Senior Chemistry concentrator Leah Krause is a co-Principal Investigator on a successful proposal through the National Science Foundation’s Extreme Science and Engineering Discovery Environment (XSEDE) program. Acceptance of her proposal grants Krause 100,000 hours of computational time on the Texas Advanced Computing Center’s “Stampede” supercomputer, currently the 6th fastest supercomputer in the world.
The computer time will be used during her senior thesis supervised by Assistant Professor of Chemistry Adam Van Wynsberghe. The work is also in collaboration with the laboratory of Rommie Amaro from the University of California, San Diego where Krause worked during the past summer as a Clare Boothe Luce Scholar.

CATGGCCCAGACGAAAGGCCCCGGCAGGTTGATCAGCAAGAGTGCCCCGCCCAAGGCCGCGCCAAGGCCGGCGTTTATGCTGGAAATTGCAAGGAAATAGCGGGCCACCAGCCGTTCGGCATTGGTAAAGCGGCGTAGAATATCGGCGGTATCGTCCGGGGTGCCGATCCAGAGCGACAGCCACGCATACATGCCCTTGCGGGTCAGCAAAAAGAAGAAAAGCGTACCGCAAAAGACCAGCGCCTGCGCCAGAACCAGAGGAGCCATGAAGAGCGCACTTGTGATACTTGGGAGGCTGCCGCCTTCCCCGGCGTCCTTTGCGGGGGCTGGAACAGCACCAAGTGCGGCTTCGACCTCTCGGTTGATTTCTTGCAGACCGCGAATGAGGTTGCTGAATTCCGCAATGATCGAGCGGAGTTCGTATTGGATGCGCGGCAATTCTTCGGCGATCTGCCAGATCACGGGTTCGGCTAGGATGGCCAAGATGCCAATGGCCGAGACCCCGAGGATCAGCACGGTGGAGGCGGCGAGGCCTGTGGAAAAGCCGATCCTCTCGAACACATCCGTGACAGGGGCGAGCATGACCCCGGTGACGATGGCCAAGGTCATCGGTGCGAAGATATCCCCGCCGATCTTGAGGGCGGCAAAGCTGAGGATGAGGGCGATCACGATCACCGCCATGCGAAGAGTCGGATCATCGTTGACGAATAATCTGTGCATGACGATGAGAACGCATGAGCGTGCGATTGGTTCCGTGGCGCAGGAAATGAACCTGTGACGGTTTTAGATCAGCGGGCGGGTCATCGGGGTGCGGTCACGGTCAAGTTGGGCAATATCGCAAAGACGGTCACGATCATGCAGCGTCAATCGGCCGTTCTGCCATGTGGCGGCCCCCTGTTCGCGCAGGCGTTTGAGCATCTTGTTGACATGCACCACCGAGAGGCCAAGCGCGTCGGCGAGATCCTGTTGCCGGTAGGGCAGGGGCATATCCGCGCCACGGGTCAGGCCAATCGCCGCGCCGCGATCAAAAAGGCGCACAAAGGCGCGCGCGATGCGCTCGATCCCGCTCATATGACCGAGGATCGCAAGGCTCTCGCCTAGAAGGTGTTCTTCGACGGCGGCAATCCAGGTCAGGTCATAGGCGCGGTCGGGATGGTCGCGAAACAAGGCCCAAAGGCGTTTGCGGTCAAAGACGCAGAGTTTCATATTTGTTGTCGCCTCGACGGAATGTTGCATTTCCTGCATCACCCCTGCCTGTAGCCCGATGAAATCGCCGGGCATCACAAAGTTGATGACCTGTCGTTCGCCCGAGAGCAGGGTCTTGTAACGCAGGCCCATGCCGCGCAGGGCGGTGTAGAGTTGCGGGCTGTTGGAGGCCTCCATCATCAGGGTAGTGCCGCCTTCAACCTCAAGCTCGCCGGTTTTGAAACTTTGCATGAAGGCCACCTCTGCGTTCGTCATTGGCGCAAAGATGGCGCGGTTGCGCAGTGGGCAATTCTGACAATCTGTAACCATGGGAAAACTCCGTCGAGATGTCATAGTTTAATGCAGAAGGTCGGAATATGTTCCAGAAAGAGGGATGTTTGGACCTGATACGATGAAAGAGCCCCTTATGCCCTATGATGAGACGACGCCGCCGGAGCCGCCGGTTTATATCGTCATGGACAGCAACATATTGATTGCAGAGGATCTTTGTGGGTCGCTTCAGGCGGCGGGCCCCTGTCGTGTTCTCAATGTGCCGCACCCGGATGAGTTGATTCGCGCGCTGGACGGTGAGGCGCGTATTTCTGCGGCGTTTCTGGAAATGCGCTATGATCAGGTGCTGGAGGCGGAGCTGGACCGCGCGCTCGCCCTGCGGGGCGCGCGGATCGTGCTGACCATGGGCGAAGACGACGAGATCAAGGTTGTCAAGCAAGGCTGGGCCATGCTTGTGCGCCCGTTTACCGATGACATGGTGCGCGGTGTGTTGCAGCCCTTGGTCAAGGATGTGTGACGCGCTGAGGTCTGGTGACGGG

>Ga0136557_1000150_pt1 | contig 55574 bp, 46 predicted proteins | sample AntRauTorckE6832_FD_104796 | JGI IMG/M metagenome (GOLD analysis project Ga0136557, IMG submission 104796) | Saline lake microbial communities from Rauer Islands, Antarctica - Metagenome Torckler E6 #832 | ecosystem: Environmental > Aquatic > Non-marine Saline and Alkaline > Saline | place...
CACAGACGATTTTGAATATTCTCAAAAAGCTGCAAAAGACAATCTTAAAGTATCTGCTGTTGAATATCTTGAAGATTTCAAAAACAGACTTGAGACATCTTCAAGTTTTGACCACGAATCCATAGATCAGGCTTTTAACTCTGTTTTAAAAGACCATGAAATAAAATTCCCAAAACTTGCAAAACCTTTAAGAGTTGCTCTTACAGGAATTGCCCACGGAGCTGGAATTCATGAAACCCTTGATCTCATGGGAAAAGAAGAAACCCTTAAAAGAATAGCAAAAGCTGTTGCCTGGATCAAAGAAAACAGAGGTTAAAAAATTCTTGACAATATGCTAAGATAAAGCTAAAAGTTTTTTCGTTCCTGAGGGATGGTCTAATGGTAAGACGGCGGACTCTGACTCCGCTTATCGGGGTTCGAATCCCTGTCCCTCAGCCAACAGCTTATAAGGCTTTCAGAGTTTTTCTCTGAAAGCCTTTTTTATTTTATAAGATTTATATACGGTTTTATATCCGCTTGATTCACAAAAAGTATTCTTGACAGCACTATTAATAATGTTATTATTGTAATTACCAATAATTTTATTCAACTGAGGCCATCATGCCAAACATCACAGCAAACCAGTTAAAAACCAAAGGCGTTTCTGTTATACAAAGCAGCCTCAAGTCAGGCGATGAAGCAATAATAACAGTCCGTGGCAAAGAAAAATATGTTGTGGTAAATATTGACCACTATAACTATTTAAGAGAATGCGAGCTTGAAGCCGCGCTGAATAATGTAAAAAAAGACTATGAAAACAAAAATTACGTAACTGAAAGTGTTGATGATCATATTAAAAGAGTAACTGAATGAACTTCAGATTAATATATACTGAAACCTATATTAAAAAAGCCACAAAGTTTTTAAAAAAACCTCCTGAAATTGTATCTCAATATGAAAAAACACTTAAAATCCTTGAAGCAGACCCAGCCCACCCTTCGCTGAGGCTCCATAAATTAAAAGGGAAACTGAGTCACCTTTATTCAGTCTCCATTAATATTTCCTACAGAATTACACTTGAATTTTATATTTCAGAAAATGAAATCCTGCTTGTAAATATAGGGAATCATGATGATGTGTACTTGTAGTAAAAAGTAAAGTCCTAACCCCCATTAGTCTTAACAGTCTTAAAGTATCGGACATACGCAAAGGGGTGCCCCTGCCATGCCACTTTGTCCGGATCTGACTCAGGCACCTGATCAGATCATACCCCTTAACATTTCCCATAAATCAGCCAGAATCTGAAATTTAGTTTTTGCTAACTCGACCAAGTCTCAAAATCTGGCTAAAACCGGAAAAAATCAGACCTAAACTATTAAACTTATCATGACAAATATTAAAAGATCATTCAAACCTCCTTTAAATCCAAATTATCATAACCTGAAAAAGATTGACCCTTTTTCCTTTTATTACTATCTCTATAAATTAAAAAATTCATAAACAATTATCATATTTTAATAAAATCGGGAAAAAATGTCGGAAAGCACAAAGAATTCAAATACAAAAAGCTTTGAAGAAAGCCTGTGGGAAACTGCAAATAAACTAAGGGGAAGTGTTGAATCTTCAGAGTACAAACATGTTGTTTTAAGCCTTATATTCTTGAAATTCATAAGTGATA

Krause’s proposal, titled “A Study of Sialic Acid-Neuraminidase Binding Events through MM/PBSA Free-Energy Calculations,” focuses on understanding the binding pathways and kinetics of neuraminidase, a protein found on the surface of the influenza virus, with its small molecule substrate, sialic acid.
Notably, Krause was listed as the co-Principal Investigator of the grant, a prestigious achievement for an undergraduate scientist, because of her major contributions to the proposal.
Krause independently identified the program as appropriate for her senior thesis work, wrote the proposal, and assisted in its submission. Van Wynsberghe is listed as the Principal Investigator (PI) of the grant because NSF policies do not allow undergraduates to serve as PIs.